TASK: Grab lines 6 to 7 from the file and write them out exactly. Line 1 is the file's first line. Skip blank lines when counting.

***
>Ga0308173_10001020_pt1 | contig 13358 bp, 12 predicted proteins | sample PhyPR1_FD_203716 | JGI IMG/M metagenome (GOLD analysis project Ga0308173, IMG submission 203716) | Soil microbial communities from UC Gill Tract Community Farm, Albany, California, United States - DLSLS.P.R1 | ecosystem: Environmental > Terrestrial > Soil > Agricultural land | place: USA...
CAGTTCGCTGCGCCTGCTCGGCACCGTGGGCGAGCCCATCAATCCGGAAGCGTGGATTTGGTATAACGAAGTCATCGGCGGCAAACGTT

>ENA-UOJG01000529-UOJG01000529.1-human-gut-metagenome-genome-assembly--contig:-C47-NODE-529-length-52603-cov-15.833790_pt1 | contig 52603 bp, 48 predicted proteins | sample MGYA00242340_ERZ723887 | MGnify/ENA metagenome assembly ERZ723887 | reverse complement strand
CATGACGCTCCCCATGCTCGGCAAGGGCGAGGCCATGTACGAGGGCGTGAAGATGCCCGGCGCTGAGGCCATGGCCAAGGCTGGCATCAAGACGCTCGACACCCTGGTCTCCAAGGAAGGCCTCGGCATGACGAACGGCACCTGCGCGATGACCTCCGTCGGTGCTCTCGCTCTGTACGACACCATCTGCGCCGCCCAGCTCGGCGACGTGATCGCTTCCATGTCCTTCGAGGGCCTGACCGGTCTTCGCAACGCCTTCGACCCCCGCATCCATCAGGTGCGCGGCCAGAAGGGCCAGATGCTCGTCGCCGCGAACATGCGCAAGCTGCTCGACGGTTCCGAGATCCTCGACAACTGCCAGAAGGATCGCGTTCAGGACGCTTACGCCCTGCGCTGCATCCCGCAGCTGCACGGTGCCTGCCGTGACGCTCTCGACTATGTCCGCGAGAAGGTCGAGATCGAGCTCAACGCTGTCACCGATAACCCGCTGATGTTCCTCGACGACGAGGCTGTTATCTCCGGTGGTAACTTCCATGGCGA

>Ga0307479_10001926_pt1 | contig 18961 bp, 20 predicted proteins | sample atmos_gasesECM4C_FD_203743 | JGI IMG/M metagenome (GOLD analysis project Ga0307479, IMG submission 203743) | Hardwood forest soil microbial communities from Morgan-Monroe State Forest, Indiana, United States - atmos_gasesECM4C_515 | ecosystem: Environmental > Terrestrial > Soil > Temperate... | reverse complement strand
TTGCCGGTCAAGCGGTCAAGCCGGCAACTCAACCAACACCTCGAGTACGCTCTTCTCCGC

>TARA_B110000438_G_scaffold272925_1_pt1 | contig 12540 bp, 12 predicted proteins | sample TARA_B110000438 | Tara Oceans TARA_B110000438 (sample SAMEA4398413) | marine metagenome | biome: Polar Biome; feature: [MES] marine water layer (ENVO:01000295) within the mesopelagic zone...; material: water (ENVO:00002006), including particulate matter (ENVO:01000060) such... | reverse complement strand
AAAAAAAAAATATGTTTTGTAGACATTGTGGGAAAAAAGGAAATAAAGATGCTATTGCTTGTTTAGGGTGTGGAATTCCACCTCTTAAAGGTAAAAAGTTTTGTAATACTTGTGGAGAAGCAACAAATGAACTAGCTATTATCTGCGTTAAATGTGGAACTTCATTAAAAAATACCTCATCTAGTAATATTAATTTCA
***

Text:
TTGCCGGTCAAGCGGTCAAGCCGGCAACTCAACCAACACCTCGAGTACGCTCTTCTCCGC

>TARA_B110000438_G_scaffold272925_1_pt1 | contig 12540 bp, 12 predicted proteins | sample TARA_B110000438 | Tara Oceans TARA_B110000438 (sample SAMEA4398413) | marine metagenome | biome: Polar Biome; feature: [MES] marine water layer (ENVO:01000295) within the mesopelagic zone...; material: water (ENVO:00002006), including particulate matter (ENVO:01000060) such... | reverse complement strand